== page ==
Unfortunately, the area has been earmarked by the authorities for redevelopment, though the timelines are still vague. While you can’t exactly LIVE here, it’d be great to come here with your loved ones to take a quick walk down history’s lane, before it really disappears for good. I happened to come by the area, and it was an eye-opener to see chickens, dogs, and cats running around freely in this little space, untouched by time and modernity.

A gentle reminder: Do be mindful of the residents and respect their living quarters even as you peep into their lives. After all, the land there is considered private land, and they are allowed to chase you off the grounds. We wouldn’t want that!

Also read: Top 10 Outdoor Outing Ideas in Singapore

4. Sembawang Hot Spring

Soak in the sun and water outdoors

Image credit: Aldwin Teo

singapore kampong daysPhoto Credit: TimelessBeauty

Here’s your chance to bathe in the outdoors! Singapore’s only natural hot spring is ensconced in a wooded area off Gambas Avenue. Despite being on military grounds, the spring itself is open to public from 7am to 7pm daily and admission is free.

Widely believed to have healing properties, the hot spring draws residents from around the area to partake of its heated water, dispensed through a pipe in the ground. In fact, an intriguing sight awaits you on your journey into the woods—residents swing empty pails alongside you, presumably to draw water for their own use at home.

Visitors to the spring mostly dip their feet in collected buckets of spring water. Of course, if you wanted, you could join the few brave souls who decide to take a clothed shower there and then, à la kampung! Very cooling in this humid weather, I’m told!

Others decide to recreate their hot spring experience from Japan and give it a uniquely Singaporean twist. Eggs, pepper, salt, and spring water—and voila, one serving of half-boiled eggs, coming right up!

Tip: Some buckets are provided, but if you’re a stickler for hygiene, do bring your own. And remember to visit the toilet before you come, as there are no toilets here.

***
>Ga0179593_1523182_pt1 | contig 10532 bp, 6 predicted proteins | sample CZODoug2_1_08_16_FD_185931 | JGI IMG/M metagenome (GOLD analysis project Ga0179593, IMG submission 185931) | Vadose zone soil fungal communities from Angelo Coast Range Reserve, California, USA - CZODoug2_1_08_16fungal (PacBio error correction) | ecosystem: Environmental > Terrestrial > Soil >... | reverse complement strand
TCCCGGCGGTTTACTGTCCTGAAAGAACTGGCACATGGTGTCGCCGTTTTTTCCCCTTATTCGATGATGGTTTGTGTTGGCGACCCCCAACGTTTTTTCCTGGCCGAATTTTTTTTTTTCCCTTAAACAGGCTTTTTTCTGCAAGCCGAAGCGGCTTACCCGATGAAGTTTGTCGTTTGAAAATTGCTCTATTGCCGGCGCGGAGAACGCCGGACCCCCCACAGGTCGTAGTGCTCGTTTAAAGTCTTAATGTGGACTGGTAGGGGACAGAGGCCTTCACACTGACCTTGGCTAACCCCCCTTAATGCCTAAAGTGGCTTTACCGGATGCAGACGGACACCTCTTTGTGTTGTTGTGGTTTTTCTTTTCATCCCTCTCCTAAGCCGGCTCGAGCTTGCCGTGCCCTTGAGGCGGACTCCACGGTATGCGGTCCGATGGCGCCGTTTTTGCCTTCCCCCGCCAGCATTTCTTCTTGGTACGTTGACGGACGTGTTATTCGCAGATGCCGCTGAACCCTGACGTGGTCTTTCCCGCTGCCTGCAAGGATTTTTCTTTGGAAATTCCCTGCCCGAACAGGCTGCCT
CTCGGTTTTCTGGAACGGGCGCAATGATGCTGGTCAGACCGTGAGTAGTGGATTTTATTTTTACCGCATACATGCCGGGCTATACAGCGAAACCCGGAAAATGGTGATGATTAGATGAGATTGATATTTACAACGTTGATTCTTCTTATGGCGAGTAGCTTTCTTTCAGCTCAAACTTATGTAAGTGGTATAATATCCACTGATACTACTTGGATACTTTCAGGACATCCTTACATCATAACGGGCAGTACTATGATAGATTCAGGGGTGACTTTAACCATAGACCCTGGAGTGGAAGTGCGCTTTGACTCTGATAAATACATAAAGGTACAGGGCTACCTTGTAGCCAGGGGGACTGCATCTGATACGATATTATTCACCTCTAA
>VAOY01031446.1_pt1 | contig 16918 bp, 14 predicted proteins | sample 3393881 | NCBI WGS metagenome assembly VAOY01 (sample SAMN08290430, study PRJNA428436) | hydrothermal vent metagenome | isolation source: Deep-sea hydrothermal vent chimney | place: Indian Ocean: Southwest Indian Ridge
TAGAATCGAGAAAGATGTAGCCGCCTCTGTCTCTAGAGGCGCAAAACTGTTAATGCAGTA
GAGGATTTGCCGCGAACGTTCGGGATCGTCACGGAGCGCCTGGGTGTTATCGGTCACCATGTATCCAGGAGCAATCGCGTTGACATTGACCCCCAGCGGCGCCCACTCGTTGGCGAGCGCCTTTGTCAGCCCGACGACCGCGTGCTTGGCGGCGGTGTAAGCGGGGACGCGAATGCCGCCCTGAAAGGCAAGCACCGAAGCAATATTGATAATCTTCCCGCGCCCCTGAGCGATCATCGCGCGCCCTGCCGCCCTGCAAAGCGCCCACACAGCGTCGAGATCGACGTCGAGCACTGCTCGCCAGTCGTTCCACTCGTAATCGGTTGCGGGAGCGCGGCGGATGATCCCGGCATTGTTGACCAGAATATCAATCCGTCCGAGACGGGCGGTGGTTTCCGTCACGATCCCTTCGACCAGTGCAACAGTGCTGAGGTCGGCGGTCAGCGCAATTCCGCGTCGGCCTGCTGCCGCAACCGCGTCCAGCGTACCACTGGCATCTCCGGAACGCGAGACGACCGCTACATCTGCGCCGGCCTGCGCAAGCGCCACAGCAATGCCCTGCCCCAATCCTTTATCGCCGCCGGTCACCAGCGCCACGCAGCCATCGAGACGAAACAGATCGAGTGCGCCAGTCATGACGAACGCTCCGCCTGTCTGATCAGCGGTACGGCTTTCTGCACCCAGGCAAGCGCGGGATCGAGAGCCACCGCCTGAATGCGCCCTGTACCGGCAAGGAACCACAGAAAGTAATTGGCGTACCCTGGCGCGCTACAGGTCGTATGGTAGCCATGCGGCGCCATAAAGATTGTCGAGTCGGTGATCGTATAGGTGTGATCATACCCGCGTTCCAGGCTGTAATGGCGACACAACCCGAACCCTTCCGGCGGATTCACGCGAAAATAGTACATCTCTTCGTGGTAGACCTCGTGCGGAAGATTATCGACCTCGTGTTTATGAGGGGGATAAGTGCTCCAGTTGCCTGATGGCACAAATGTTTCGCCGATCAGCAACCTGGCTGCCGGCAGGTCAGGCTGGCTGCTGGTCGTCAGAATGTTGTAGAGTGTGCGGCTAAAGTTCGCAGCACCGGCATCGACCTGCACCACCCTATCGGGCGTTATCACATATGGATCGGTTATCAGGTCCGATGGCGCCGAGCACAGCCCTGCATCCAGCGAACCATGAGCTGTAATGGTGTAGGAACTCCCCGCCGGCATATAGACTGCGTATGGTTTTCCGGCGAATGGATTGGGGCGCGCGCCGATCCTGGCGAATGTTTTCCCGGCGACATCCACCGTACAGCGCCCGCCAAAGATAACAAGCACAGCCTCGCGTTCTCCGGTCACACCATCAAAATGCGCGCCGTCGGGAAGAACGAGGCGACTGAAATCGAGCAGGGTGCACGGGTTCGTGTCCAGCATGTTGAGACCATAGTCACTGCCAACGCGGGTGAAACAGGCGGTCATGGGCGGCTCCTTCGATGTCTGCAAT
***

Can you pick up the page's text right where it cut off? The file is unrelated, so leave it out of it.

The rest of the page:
5. Bollywood Veggies

Grow your own food (and cook it too)

Image credit: Bollywood Veggies

Image credit: Daniel and Esther

Image credit: Bollywood Veggies

Yes yes, urban farming is all the rage now, and even those who live in HDB apartments can dabble in growing some edible plants of their own. But what do you think about going to the conventional farming methods? The age-old way of working the land and harvesting the crops?

Head down to Bollywood Veggies, where you can participate in these activities, and more! Touted as a countryside destination for all, the farm does way more than farming, and farm tours are just par for the course. They’ve got activities like scarecrow building, harvesting, paddy planting and even honey-appreciation classes! And for the foodie in you, channel your inner MasterChef in a culinary class, or take part in a culinary challenge and pit your skills against your friends! May the best chef win!

Also read: Singapore Outing Ideas: 24 Fun Things You Never Thought You Could Do

So there you go, 5 places to live out your kampung dreams, memories, whatever you call it! If you’ve got any other secret nature hideouts in Singapore that you’ve discovered, do let me know in the comment section so I can get away from the hubbub of the city too!

About Author

Rosxalynd Liu
Rosxalynd Liu

A book-lover who loves losing herself in fantasy and historical fiction, Rosxalynd is working towards her goal of viewing and unravelling the mysteries the world has to offer. On her month-long travels, she eats, sleeps, and lives like a local, whilst taking in the touristic sights her destinations have to offer. Having a terrible sense of direction allows her to experience many things off the beaten track.